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Metric spaces of non-positive curvature. (English) Zbl 0988.53001
Grundlehren der Mathematischen Wissenschaften. 319. Berlin: Springer. xxi, 643 p. (1999).
This book is a comprehensive essay on the geometry of complete simply connected metric spaces of non-positive curvature in the sense of A. D. Alexandrov, and of the isometry groups of such spaces. Non-positive curvature is expressed here in terms of the CAT(0) comparison inequality, of which we recall the definition. The metric spaces under consideration are geodesic, that is, each pair of points in such a space can be joined by a geodesic arc which, by definition, is an arc whose length is equal to the distance between its two endpoints. A geodesic space \(X\) satisfies the CAT(0) property if the following holds : Let \(x\), \(y\) and \(z\) be three arbitrary points in \(X\), and let \([x,y]\), \([y,z]\) and \([z,x]\) be three geodesic arcs joining them. Let \(\Delta\) be a triangle in the Euclidean plane with vertices \(x'\), \(y'\) and \(z'\), and sides \([x',y']\), \([y',z']\) and \([z',x']\) whose lengths are equal respectively to those of \([x,y]\), \([y,z]\) and \([z,x]\). Then, the natural map from the union \([x,y]\cup[y,z]\cup[z,x]\) (with distances between points measured in \(X\)) to the edges of \(\Delta\) is distance non-decreasing. The triangle \(\Delta\) is said to be a comparison triangle for the “triangle” \([x,y]\cup[y,z]\cup[z,x]\) in \(X\).
The interest in CAT(0) spaces, and more generally in CAT(\(\kappa\)) spaces, with \(\kappa\) being any real number has been revived in the last 20 years by M. Gromov, who introduced the terminology CAT(\(\kappa\)) in honor of E. Cartan, A. D. Alexandrov and A. Toponogov. (The definition of a CAT(\(\kappa\)) space is obtained by modifying that of a CAT(0) space by taking the comparison triangle \(\Delta\) to be in the complete simply-connected metric space of constant curvature \(\kappa\) instead of in the Euclidean plane.)
The book under review offers a beautiful and most complete introduction to the basic properties spaces of CAT(\(\kappa\)) spaces, as well as an exposition of the most important results in the subject.
The book is divided into three parts. Part I is an introduction to the geometry of geodesic metric spaces, Part II contains the basics of CAT(\(\kappa\)) spaces, and Part III contains specialized results on the subject. Let us describe briefly the content of each part.
Part I of this book constitutes a basic text on geodesic metric spaces. The topics which are discussed start with the definition of a metric space, and they include the study of induced metrics on covering spaces of a metric space, Hilbert spaces, \(\ell^p\) spaces, basic constructions like cones, joins, limits, ultralimits and asymptotic cones, metrics on polyhedral complexes (in particular cubical complexes), the study of links and geodesics in such metric complexes, and a general study of geodesic actions on metric spaces: ends, growth, rigidity, quasi-isometric invariants, approximations by metric graphs, and several other topics.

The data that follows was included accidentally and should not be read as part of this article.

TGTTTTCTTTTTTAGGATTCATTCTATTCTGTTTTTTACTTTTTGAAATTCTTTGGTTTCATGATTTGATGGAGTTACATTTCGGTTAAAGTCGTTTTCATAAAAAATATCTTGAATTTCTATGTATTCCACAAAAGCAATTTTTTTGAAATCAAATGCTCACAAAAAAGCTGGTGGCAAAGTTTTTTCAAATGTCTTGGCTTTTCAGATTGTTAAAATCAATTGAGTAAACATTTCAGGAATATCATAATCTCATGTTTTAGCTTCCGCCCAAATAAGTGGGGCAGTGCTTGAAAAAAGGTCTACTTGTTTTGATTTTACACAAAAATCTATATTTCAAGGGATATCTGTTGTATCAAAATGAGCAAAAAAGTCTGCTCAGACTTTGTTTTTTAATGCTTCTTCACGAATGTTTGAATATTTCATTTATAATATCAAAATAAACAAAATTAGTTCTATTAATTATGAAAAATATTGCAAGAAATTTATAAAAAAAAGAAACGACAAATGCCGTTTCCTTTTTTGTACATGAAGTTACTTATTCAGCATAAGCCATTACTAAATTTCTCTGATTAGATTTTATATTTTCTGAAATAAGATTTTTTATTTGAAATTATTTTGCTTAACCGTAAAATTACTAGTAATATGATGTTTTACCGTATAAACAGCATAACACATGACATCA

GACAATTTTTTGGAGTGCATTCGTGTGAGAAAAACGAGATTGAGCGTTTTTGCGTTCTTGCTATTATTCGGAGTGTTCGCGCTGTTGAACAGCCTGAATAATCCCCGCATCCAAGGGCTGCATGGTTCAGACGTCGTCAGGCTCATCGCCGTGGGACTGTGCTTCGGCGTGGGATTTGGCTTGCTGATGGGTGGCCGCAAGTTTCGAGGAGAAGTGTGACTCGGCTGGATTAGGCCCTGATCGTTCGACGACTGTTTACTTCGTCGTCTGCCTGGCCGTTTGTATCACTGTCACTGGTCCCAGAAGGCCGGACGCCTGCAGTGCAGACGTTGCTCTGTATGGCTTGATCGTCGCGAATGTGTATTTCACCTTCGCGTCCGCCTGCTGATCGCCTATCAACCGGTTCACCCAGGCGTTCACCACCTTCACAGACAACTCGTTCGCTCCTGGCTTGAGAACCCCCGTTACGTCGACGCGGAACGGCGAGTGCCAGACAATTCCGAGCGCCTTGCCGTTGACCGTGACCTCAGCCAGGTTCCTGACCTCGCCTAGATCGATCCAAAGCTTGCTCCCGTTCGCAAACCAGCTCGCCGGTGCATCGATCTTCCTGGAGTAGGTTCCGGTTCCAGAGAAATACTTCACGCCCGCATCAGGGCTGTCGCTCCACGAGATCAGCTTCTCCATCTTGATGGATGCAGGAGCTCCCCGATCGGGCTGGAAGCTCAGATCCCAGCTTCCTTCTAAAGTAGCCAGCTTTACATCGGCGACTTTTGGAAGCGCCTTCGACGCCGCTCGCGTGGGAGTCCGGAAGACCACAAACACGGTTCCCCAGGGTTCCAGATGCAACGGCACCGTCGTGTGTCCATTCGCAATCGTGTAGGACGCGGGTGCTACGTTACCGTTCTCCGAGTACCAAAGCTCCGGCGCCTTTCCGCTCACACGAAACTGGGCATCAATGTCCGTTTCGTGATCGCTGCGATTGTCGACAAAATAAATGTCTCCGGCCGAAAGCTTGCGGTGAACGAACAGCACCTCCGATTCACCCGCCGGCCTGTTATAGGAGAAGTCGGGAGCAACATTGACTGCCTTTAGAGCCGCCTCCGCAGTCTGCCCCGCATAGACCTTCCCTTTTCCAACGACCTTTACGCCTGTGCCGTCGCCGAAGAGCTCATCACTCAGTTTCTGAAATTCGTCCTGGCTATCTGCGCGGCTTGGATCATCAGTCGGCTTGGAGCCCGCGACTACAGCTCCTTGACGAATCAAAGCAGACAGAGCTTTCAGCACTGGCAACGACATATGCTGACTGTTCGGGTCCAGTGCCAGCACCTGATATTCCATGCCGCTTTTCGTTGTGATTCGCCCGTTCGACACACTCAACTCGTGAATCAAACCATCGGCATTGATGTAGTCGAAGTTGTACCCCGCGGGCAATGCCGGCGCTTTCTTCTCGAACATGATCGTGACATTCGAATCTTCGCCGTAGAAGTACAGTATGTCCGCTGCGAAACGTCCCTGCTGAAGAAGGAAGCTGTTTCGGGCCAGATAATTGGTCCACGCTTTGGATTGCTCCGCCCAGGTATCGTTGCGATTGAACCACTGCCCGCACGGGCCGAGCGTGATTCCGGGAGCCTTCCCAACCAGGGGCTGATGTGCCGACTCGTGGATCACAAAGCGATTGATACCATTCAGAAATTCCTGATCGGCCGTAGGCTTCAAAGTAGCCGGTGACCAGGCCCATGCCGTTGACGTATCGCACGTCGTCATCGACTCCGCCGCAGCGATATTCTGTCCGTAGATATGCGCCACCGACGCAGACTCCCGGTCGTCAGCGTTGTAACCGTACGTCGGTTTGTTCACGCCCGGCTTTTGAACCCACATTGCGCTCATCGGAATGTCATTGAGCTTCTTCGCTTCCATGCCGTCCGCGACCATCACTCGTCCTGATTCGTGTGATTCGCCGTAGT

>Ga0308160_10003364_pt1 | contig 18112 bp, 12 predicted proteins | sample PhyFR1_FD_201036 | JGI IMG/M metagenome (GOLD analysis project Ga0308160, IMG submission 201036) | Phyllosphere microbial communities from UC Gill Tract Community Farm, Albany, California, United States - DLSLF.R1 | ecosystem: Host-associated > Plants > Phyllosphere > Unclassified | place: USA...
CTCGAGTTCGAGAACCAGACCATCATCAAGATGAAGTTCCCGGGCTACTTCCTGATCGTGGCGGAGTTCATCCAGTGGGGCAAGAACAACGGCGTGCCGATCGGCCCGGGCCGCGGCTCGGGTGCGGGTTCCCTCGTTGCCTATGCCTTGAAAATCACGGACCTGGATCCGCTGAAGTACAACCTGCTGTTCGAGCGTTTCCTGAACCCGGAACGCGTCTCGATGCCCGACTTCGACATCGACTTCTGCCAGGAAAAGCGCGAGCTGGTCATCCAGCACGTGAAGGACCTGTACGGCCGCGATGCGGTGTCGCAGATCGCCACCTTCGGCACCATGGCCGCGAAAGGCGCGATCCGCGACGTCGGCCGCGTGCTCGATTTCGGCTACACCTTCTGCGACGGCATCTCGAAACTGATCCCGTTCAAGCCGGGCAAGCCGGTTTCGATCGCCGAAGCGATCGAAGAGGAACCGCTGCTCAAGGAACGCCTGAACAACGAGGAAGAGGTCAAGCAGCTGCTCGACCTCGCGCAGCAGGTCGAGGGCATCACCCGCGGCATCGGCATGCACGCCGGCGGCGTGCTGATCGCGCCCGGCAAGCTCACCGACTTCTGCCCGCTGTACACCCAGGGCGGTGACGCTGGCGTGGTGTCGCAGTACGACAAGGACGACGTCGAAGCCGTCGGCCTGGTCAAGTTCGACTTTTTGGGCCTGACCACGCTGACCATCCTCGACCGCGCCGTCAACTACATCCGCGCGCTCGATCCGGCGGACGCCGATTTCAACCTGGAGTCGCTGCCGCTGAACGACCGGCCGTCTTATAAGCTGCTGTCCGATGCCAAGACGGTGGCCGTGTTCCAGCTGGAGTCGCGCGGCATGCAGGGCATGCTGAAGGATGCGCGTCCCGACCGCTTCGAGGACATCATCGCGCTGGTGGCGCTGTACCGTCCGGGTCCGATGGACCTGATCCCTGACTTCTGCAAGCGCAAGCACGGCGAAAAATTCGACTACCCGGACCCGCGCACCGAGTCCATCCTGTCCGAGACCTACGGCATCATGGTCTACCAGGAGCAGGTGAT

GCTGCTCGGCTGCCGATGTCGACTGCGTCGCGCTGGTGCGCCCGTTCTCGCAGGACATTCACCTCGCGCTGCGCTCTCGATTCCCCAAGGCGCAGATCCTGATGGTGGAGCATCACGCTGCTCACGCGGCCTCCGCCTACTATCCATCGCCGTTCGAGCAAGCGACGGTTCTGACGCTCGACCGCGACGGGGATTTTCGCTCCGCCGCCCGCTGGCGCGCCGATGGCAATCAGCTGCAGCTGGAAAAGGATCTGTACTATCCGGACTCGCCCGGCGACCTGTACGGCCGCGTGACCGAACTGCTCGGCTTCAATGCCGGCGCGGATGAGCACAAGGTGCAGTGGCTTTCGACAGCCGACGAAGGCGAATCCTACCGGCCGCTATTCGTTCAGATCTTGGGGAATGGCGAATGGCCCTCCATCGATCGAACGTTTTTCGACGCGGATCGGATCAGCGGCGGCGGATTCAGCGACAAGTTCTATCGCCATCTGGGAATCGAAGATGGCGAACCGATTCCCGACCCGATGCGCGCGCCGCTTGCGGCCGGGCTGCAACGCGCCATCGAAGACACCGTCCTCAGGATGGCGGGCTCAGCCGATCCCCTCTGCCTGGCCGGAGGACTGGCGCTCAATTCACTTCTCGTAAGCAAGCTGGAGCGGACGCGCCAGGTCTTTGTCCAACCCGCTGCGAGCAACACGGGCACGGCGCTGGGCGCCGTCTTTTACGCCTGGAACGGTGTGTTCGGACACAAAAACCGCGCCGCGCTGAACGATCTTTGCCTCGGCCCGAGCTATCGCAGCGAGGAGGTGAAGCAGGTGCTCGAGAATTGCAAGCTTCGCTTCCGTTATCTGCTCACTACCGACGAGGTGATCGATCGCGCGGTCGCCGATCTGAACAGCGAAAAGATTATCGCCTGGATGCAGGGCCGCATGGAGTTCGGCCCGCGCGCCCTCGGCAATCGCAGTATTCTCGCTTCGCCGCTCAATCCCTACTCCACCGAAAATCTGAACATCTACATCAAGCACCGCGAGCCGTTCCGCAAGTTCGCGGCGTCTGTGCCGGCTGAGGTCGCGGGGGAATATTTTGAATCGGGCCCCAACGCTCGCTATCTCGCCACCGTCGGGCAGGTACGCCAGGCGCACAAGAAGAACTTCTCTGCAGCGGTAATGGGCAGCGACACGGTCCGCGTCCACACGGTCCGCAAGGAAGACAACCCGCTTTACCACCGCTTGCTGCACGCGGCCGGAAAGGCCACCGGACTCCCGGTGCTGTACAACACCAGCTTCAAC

In Part II, the authors give several equivalent formulations of the CAT(\(\kappa\)) condition. Some of these formulations involve angles in metric spaces (a notion which has also been worked out by Alexandrov), other conditions are based on convexity properties of the distance function (work of Alexandrov, and also, independently of H. Busemann), or orthogonal projections, and so on.
The important results of Part II include those which describe global properties of the space, derived from local ones. For instance, the authors give a proof of a generalized version due to Gromov (with variations of proofs due to W. Ballman and to S. Alexander and C. Bishop) of a theorem of Cartan and Hadamard in the case of manifolds of non-positive curvature. One version of the general theorem says that if \(X\) is a complete metric space whose distance function satisfies a local convexity condition, then the distance function of the induced metric on the universal covering of \(X\) satisfies a global convexity property. Another important result proved in the same context of local-implies-global is a result establishing a necessary and sufficient condition (also due to Gromov) on the existence of CAT(0) metrics on polyhedral complexes in terms of properties of the links of the vertices. These conditions give practical methods for deciding if a given complex carries a metric of non-positive curvature. The authors consider interseting examples arising from geometric group theory and involving cubical complexes, two-dimensional complexes, knot and link groups, and they discuss related algorithmic problems.